renewables

Wind is now one of the cheapest energy solutions, but the federal resources minister has vetoed help for a new wind farm in Far North Queensland. John Pratt reports.

The Australian government's close relationship with the gas industry comes at the expense of workers, renewables, and the environment, reports Margaret Gleeson.

As if to dispel any doubts that her privatisation spree was ending, Jim McIlroy writes that the NSW Premier has moved to reassure private corporations that it is not.

Treasurer Josh Frydenberg's budget was a chance to reset Australia’s failed climate policies. But, as John Quiggin writes, it favoured polluting technologies over a clean energy future.

Climate activist Zane Alcorn looks at a groundbreaking, decade-old report that showed how Australia could have had 100% renewable energy by now.

The Victorian Socialists released the following statement on stopping Adani on May 1.

More than 350 Victorian Socialists members and supporters packed out Preston Town Hall on April 6 to launch the party’s federal election campaign.

Three days before 150,000 students organised the biggest national school walkout in Australian history to demand politicians act on climate change, Reserve Bank of Australia (RBA) deputy governor Guy Debelle sounded a warning about the drastic effects of climate change on the economy.

When students and an RBA governor agree on the urgent need to stop the devastating impact of climate change on society and the planet, you know the movement is starting to bite.

In recent weeks the coal lobby has launched a renewed propaganda offensive, including Pauline Hansen offering support for Coalition tax legislation in exchange for a new coal-fired power station in North Queensland and former Prime Minister Tony Abbott calling for government funding for new coal-fired power stations. 

A new report, Supercharging Australia’s clean energy transition, by the Univeristy of Technology Sydney’s Institute of Sustainable Futures, suggests that an annual investment of just 7.7% of Australia’s trillion-dollar superannuation nest-egg could underwrite the transition to a 100% renewable energy electricity grid by 2030.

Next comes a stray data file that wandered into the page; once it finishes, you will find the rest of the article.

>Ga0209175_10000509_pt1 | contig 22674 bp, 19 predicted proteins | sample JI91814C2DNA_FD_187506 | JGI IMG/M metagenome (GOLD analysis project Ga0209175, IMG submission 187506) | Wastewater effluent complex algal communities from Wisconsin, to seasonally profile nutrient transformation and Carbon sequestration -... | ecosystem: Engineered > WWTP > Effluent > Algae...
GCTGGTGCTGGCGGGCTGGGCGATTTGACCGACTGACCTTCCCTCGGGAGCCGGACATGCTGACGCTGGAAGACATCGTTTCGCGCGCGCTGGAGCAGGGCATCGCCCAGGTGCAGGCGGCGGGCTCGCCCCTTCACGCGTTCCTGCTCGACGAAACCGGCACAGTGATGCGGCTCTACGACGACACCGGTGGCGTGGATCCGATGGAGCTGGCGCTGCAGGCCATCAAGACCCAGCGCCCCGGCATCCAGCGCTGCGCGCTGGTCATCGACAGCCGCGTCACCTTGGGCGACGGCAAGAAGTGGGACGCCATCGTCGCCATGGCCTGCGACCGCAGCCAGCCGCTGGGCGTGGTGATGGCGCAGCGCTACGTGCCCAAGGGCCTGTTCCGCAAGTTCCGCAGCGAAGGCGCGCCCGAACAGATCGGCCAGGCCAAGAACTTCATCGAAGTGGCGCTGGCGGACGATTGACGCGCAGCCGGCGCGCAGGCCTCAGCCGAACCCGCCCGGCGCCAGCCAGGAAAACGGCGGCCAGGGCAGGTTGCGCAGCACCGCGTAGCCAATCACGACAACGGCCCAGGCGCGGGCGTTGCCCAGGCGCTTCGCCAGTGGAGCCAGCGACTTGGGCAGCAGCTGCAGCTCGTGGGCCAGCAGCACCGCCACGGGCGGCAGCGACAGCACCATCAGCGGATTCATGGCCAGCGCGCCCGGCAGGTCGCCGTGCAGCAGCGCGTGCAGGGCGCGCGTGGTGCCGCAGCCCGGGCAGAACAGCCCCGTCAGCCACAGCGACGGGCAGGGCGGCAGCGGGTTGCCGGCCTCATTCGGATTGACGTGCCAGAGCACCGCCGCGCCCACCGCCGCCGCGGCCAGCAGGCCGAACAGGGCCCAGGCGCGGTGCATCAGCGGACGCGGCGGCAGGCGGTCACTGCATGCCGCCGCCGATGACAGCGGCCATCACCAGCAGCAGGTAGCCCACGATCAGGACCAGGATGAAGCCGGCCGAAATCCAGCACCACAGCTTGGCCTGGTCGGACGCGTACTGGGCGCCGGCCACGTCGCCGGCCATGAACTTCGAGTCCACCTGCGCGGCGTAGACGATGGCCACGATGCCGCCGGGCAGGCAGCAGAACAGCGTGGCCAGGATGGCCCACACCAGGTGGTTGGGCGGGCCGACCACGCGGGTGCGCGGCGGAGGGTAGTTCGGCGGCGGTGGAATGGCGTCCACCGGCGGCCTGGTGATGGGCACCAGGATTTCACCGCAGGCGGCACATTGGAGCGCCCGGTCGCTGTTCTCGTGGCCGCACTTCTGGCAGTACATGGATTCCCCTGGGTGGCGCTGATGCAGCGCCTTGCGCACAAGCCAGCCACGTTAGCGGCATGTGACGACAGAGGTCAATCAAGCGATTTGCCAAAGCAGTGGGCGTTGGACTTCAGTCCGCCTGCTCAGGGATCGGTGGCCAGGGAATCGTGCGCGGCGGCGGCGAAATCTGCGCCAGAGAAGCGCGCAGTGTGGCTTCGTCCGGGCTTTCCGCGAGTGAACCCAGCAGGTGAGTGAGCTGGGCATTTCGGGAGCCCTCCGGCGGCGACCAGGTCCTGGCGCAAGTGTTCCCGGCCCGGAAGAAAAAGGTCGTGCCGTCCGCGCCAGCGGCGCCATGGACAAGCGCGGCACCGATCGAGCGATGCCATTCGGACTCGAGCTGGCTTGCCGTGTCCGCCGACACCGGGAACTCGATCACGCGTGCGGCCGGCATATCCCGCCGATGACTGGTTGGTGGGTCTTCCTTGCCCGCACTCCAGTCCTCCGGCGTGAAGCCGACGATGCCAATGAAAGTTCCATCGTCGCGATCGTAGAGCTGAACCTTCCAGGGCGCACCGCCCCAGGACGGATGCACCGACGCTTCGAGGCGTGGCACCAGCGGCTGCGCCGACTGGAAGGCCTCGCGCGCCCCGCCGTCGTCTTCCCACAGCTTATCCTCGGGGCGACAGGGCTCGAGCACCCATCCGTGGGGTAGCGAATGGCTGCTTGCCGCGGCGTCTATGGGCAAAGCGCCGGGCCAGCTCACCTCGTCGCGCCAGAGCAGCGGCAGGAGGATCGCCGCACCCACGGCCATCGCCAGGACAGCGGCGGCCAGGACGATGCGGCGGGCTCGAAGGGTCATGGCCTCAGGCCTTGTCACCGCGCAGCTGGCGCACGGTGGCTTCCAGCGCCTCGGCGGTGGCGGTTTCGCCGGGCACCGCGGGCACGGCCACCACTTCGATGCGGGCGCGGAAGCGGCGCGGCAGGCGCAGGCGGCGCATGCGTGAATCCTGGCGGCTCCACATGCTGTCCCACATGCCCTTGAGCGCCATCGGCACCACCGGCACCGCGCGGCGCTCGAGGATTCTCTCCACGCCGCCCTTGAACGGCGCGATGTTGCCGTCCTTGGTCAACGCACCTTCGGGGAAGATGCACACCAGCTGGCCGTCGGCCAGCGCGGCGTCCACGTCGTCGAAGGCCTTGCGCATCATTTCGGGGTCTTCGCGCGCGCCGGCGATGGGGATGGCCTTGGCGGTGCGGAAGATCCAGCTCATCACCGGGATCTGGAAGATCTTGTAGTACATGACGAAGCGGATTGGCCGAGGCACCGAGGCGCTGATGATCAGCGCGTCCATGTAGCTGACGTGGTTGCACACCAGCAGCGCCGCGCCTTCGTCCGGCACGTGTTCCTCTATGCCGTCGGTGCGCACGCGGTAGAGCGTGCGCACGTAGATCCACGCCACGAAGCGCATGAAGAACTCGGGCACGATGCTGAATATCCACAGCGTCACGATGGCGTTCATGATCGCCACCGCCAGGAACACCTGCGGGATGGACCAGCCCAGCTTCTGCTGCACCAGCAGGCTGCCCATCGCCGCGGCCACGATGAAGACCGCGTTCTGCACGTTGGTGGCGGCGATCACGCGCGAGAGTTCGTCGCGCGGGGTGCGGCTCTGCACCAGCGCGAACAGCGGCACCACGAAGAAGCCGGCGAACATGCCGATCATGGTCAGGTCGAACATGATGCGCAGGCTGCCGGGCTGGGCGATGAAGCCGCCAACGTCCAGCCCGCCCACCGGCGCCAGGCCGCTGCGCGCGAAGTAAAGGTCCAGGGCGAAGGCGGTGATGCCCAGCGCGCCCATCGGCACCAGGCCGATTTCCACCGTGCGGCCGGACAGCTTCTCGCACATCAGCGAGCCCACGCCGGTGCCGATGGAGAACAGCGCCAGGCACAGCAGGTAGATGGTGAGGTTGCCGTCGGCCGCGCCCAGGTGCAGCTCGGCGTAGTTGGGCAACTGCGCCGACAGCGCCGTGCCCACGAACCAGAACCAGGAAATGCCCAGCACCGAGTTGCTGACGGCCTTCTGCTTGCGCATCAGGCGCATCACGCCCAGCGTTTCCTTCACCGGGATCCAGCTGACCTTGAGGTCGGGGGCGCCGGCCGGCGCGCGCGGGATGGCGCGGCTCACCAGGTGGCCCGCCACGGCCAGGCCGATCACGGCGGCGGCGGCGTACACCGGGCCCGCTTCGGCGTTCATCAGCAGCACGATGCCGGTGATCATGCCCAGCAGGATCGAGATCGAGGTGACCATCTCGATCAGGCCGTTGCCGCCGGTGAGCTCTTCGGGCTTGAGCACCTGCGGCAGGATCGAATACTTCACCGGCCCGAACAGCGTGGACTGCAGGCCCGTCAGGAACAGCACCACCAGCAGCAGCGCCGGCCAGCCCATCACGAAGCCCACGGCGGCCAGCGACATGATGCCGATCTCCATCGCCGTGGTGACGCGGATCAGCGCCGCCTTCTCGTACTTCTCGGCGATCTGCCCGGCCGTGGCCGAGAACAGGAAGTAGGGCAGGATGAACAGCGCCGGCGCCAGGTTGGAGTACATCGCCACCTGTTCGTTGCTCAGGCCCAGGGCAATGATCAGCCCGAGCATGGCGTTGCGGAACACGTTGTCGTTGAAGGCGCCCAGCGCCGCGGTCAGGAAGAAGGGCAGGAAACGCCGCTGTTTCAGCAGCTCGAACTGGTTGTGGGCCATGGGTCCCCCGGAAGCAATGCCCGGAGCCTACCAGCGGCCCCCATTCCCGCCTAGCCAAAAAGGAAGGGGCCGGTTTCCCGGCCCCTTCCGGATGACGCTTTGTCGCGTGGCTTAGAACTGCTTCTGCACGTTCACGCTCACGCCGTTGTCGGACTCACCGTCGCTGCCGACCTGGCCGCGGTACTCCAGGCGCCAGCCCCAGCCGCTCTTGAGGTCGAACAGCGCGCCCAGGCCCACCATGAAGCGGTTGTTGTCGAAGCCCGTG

In the three months to June, Australia's greenhouse gas emissions reached a record level, with the annual emissions on track to surpass the previous peak in 2009, according to the latest National Energy Emissions Audit published by The Australia Institute.

The electricity industry crisis has reached new heights, with the federal government pressuring giant energy company AGL to keep the ageing Liddell coal-fired power station open for a further five years after 2022, its due date for closure.

Liddell, in the Hunter Valley region of NSW, is a coal-burning dinosaur. The reality is neither the government’s policy of defending Big Coal, nor its reliance on the so-called “energy market”, will solve the problem of skyrocketing electricity prices for consumers or the looming environmental crisis.

There is no genuine reason why Australia cannot have 100% renewable electricity in less than a decade, at sharply reduced prices.

In May a vice-president of Sempra Energy, one of the largest utility firms in the US, caused a stir by stating flatly that there was no longer any technical obstacle to powering California with 100% renewables.

A new study from the Australian National University suggests that a 100% renewable energy electricity grid for Australia is not only possible, it would be a significantly cheaper option than the current coal and gas-powered network.

The study, by energy experts Andrew Blakers, Bin Lu and Matthew Stocks, proposed a mix of solar PV and wind energy, backed up by pumped hydro as the cheapest option for Australia.

“How can Shadow Minister for Renewables David Southwick continue to hold his title while opposing investment in wind and solar?” asked Friends of the Earth renewables campaigner Pat Simons after the Victorian Liberals declared they would abolish the state renewable energy target if elected.

Protesters gathered outside his Caulfield offices on February 14 with a banner reading “Shadow Minister against renewables” and also outside state Opposition leader Matthew Guy's office in Bulleen. 

Crowd at a forum

Hundreds of people attended the first leg of the 100% Renewables Roadshow in Adelaide on October 31, demonstrating strong community support for renewable energy in South Australia.

Solar Citizens National Director Claire O’Rourke spoke about their Homegrown Power Plan, which maps out a proposal for how Australia can get to 100% renewable energy by 2030.

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